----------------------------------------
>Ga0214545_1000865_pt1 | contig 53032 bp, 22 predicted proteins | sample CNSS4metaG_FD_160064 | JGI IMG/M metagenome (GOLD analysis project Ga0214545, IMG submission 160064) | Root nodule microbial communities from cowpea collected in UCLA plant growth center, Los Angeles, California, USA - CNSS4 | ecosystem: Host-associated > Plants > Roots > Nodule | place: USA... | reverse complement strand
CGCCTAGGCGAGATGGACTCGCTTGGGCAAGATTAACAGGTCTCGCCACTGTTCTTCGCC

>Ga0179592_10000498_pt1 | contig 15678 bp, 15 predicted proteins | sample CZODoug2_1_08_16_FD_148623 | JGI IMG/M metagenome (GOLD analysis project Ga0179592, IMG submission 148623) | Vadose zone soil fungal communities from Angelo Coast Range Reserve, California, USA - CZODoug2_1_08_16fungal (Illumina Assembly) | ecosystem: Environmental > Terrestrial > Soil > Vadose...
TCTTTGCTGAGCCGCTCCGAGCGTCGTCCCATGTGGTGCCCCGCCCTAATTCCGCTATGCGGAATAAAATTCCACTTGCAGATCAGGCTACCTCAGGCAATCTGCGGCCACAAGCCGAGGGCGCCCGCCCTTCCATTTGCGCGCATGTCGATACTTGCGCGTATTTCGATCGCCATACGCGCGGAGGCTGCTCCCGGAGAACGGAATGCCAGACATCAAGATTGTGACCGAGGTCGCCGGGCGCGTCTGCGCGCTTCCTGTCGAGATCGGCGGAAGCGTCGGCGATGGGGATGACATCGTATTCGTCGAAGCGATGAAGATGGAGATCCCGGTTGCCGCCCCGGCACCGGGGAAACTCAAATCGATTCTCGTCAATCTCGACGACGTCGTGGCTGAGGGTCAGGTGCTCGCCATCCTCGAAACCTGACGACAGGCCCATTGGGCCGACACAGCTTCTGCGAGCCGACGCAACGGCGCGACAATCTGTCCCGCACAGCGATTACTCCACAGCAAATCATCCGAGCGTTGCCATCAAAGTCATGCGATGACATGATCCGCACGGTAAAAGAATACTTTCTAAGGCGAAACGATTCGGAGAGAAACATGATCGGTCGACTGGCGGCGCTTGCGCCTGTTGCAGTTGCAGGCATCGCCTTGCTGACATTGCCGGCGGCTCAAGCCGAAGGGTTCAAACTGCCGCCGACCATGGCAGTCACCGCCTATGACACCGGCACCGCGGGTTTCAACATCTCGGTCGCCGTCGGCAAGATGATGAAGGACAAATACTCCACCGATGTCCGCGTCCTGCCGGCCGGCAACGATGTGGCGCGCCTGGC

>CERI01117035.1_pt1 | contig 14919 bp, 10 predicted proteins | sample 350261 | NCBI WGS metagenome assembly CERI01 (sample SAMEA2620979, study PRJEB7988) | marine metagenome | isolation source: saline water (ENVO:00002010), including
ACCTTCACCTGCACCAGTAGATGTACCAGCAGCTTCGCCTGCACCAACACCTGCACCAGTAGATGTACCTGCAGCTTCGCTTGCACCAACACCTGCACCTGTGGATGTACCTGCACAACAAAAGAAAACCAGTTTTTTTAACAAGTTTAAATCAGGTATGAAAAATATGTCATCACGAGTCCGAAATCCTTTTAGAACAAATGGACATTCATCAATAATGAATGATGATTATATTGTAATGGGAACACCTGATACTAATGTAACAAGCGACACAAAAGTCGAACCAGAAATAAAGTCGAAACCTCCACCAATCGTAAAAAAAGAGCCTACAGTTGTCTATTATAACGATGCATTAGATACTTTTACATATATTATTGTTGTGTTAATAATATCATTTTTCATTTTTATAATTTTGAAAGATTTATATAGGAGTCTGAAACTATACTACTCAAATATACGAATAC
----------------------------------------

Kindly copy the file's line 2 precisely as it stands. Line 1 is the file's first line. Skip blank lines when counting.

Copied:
CGCCTAGGCGAGATGGACTCGCTTGGGCAAGATTAACAGGTCTCGCCACTGTTCTTCGCC